A number of the parties, especially the Liberal and the Moderate Party (but equally members from the SAP) denounces Peterson’s “lack of faith” in the Swedish soldiers. Wiktorin has no doubt that Swedish soldiers are capable for peace-enforcement (“it sounds like the defence minister believes we are deploying velour-soldiers to Bosnia”) but ques-tions whether expeditionary missions are what the Armed Forces should be doing, “for us, the missions were of dubious use, to say the least”

(Wiktorin 2017; Wiktorin 1995c). The Head of the Armed Forces’ In-ternational Centra, Karlis Neretnieks, adds that even if the mission is humanitarian, the soldiers engage in offensive actions on a daily basis:

“It is a balancing act. Our training is a compromise, and to my taste a successful one. But it means that we are neither pure humanitarian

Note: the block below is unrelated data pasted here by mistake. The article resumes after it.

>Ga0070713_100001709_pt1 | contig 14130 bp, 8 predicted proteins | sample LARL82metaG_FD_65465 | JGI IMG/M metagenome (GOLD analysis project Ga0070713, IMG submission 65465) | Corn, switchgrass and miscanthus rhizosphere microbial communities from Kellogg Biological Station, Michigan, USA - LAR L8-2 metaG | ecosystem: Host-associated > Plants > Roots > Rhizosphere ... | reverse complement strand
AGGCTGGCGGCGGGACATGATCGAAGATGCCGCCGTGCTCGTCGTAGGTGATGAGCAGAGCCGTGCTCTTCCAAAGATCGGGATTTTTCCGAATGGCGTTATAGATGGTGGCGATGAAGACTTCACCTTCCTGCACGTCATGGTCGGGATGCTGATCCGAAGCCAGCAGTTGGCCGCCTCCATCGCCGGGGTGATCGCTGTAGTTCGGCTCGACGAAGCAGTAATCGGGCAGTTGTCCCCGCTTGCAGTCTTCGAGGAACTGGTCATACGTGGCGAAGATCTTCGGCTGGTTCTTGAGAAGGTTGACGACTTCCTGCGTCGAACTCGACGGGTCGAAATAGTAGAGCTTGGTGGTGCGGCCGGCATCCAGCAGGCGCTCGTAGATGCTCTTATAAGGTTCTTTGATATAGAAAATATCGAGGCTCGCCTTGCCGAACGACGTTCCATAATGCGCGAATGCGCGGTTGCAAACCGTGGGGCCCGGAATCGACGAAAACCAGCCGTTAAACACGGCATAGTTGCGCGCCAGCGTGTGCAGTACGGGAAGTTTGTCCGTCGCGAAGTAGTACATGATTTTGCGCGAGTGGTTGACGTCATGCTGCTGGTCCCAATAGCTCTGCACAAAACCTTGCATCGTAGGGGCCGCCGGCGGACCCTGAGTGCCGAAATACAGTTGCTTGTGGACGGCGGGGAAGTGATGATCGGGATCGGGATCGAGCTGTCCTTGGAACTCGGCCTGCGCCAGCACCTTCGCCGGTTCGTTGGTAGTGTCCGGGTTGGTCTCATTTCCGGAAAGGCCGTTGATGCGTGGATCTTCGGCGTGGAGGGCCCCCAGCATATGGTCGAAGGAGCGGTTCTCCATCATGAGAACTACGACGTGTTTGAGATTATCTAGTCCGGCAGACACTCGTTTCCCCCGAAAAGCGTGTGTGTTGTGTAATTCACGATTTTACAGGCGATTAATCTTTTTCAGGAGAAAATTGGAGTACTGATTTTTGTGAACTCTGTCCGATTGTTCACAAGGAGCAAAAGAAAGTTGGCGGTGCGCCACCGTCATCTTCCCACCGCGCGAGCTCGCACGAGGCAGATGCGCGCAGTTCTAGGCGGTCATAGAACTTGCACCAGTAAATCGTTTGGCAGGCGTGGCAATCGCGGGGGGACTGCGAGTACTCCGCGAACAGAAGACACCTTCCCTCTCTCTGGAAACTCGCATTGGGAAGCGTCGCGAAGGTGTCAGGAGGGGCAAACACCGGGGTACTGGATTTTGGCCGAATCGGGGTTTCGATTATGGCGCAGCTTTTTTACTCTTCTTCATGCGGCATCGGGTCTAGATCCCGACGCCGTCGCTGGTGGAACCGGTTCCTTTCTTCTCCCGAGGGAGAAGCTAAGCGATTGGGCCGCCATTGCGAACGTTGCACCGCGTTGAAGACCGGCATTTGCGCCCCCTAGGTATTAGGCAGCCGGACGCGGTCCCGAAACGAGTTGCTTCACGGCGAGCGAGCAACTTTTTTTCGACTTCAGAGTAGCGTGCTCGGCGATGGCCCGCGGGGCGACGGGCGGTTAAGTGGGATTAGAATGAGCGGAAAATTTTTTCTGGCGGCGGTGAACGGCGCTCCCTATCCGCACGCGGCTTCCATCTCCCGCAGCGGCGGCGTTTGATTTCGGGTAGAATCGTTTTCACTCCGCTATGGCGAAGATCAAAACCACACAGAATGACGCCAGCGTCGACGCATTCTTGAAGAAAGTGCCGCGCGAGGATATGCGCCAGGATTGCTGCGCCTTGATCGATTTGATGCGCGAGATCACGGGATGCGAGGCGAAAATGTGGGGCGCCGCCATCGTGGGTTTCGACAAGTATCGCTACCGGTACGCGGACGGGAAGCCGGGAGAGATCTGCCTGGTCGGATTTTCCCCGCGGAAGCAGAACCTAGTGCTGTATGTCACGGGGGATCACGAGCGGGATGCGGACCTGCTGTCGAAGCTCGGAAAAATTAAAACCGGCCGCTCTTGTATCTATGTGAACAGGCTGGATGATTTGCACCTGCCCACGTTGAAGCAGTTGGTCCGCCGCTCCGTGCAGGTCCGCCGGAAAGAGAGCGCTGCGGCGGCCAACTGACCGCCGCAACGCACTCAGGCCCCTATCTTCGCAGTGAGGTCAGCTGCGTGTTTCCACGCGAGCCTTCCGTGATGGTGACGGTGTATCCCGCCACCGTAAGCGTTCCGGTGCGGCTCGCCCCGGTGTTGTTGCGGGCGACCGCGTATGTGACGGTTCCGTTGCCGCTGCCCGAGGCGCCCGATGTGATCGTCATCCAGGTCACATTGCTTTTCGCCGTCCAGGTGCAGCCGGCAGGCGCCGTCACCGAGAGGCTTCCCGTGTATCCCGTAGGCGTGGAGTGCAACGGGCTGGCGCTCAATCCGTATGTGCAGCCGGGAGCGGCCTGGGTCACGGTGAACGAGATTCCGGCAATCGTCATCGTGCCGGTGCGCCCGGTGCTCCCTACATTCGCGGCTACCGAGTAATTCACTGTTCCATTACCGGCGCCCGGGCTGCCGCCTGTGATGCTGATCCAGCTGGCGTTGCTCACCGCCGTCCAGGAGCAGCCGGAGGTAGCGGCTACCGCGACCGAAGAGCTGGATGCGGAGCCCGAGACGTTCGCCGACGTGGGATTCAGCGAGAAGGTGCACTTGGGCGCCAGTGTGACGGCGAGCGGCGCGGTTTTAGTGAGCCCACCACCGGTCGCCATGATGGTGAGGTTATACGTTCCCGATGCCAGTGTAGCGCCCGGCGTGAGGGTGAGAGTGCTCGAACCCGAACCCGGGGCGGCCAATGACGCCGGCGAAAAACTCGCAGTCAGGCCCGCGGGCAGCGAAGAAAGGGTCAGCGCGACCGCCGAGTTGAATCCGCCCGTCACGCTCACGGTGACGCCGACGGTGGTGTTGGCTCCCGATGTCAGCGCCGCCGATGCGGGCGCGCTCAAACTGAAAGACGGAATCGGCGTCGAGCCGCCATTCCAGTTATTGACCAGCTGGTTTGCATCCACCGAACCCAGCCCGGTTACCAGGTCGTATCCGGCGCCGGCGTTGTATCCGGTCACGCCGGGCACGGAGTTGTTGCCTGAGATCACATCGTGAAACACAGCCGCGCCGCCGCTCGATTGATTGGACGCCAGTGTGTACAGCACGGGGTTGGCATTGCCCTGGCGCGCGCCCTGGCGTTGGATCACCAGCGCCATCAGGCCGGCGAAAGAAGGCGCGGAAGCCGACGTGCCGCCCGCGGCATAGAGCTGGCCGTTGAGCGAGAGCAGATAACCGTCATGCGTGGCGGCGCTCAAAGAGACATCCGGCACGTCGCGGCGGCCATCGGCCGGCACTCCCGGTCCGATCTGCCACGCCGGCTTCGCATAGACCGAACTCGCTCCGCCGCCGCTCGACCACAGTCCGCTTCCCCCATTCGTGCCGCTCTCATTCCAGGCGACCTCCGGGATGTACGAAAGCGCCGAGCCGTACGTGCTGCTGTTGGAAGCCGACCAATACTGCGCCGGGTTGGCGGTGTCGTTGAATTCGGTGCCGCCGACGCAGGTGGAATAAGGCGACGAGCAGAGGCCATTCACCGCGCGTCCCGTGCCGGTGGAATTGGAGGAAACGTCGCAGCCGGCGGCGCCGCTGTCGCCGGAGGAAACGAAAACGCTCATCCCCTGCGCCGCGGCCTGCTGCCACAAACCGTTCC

soldiers nor combative ones” (Neretnieks 1995). The commanding of-ficer on site, Colonel Ulf Henricsson insures that the Swedish soldiers are highly qualified for offensive actions: “We have the personnel, train-ing and equipment. All wars are dangerous, but the Swedish soldiers are just as good as the French, the British and the Danish” (Henricsson 1995).22 The debate in the summer of 1995 reveals two important pieces of information. The first is that the notion of expeditionary missions moves from peace-keeping to peace-enforcement and most politicians are comfortable with this. The second is that the conscripts are widely believed as capable of participating in this change without great adjust-ments to the organisation, suggesting that the movement to new wars did not produce an “external chock” to the Armed Forces.